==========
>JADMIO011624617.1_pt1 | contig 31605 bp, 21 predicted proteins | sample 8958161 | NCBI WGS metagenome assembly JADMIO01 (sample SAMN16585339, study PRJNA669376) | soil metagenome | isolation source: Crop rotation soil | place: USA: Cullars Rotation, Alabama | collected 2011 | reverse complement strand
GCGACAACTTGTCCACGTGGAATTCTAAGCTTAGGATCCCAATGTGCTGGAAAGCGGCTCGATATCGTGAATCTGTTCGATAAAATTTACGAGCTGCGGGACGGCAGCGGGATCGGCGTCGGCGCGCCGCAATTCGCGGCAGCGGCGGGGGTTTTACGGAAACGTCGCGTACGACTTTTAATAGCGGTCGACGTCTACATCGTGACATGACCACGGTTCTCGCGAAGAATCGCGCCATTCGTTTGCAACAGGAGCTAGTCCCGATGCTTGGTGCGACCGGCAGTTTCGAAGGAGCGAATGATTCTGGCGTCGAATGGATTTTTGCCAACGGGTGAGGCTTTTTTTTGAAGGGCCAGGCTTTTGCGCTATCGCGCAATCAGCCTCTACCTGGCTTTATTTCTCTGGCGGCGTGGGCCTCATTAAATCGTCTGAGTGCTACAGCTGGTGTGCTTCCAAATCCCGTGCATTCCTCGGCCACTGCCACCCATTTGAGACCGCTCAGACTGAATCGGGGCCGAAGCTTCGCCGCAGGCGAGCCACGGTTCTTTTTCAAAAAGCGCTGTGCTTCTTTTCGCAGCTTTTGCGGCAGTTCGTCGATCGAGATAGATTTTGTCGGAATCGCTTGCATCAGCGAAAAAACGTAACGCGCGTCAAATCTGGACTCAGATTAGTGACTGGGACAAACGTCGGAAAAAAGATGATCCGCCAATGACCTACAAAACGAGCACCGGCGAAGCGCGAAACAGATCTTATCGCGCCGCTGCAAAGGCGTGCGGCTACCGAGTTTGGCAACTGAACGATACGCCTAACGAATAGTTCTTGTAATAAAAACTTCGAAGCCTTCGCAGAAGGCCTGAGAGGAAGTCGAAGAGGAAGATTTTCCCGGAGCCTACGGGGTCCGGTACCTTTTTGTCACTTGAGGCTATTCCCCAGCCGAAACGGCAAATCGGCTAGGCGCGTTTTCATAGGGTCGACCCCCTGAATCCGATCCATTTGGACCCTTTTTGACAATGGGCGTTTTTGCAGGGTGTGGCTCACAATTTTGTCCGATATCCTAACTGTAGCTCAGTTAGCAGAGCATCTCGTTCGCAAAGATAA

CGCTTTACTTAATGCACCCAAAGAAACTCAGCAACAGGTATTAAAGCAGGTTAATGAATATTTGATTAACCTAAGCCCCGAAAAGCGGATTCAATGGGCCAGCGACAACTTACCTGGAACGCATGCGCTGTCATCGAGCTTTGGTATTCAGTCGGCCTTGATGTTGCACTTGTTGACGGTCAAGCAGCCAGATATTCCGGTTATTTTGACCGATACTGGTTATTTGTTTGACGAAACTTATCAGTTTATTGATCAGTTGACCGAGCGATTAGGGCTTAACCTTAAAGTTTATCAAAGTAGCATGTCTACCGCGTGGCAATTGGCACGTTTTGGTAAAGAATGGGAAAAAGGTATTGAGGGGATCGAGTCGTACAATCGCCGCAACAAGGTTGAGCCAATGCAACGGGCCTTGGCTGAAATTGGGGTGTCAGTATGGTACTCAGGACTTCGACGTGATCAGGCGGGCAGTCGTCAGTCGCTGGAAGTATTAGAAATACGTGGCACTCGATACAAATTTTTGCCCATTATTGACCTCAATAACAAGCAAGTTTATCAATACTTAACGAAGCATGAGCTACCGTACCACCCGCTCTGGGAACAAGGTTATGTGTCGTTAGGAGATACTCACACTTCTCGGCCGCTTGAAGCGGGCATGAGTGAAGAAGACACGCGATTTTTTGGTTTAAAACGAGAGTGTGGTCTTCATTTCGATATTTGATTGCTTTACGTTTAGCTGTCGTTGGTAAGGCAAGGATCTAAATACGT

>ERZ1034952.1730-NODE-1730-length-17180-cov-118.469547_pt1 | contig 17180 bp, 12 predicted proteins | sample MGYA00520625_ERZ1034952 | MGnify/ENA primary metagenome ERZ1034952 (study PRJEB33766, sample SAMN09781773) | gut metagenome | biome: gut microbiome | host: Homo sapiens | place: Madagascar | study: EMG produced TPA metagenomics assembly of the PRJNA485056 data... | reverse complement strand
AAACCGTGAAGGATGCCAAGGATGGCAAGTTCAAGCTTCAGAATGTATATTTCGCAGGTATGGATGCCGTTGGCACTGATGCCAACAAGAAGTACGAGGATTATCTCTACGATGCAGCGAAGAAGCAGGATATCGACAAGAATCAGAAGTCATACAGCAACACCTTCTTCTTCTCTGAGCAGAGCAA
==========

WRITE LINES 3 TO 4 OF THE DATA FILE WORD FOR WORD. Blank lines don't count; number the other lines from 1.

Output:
CGCTTTACTTAATGCACCCAAAGAAACTCAGCAACAGGTATTAAAGCAGGTTAATGAATATTTGATTAACCTAAGCCCCGAAAAGCGGATTCAATGGGCCAGCGACAACTTACCTGGAACGCATGCGCTGTCATCGAGCTTTGGTATTCAGTCGGCCTTGATGTTGCACTTGTTGACGGTCAAGCAGCCAGATATTCCGGTTATTTTGACCGATACTGGTTATTTGTTTGACGAAACTTATCAGTTTATTGATCAGTTGACCGAGCGATTAGGGCTTAACCTTAAAGTTTATCAAAGTAGCATGTCTACCGCGTGGCAATTGGCACGTTTTGGTAAAGAATGGGAAAAAGGTATTGAGGGGATCGAGTCGTACAATCGCCGCAACAAGGTTGAGCCAATGCAACGGGCCTTGGCTGAAATTGGGGTGTCAGTATGGTACTCAGGACTTCGACGTGATCAGGCGGGCAGTCGTCAGTCGCTGGAAGTATTAGAAATACGTGGCACTCGATACAAATTTTTGCCCATTATTGACCTCAATAACAAGCAAGTTTATCAATACTTAACGAAGCATGAGCTACCGTACCACCCGCTCTGGGAACAAGGTTATGTGTCGTTAGGAGATACTCACACTTCTCGGCCGCTTGAAGCGGGCATGAGTGAAGAAGACACGCGATTTTTTGGTTTAAAACGAGAGTGTGGTCTTCATTTCGATATTTGATTGCTTTACGTTTAGCTGTCGTTGGTAAGGCAAGGATCTAAATACGT

>ERZ1034952.1730-NODE-1730-length-17180-cov-118.469547_pt1 | contig 17180 bp, 12 predicted proteins | sample MGYA00520625_ERZ1034952 | MGnify/ENA primary metagenome ERZ1034952 (study PRJEB33766, sample SAMN09781773) | gut metagenome | biome: gut microbiome | host: Homo sapiens | place: Madagascar | study: EMG produced TPA metagenomics assembly of the PRJNA485056 data... | reverse complement strand